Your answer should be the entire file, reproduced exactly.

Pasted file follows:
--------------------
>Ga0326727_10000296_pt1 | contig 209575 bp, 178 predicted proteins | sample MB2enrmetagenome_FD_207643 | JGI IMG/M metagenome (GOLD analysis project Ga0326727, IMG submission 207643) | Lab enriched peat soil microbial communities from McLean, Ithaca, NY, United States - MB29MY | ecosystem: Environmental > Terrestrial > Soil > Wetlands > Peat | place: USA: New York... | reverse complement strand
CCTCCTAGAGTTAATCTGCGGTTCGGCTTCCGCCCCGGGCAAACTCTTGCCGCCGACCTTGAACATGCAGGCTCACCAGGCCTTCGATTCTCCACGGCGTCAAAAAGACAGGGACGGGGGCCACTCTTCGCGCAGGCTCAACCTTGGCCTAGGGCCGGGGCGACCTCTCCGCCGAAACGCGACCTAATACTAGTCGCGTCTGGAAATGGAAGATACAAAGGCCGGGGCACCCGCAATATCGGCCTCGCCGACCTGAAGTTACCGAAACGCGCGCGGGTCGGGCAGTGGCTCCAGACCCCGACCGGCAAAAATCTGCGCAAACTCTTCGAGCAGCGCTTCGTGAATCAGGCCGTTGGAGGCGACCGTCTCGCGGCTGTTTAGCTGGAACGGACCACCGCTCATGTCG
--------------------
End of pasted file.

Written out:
>Ga0326727_10000296_pt1 | contig 209575 bp, 178 predicted proteins | sample MB2enrmetagenome_FD_207643 | JGI IMG/M metagenome (GOLD analysis project Ga0326727, IMG submission 207643) | Lab enriched peat soil microbial communities from McLean, Ithaca, NY, United States - MB29MY | ecosystem: Environmental > Terrestrial > Soil > Wetlands > Peat | place: USA: New York... | reverse complement strand
CCTCCTAGAGTTAATCTGCGGTTCGGCTTCCGCCCCGGGCAAACTCTTGCCGCCGACCTTGAACATGCAGGCTCACCAGGCCTTCGATTCTCCACGGCGTCAAAAAGACAGGGACGGGGGCCACTCTTCGCGCAGGCTCAACCTTGGCCTAGGGCCGGGGCGACCTCTCCGCCGAAACGCGACCTAATACTAGTCGCGTCTGGAAATGGAAGATACAAAGGCCGGGGCACCCGCAATATCGGCCTCGCCGACCTGAAGTTACCGAAACGCGCGCGGGTCGGGCAGTGGCTCCAGACCCCGACCGGCAAAAATCTGCGCAAACTCTTCGAGCAGCGCTTCGTGAATCAGGCCGTTGGAGGCGACCGTCTCGCGGCTGTTTAGCTGGAACGGACCACCGCTCATGTCG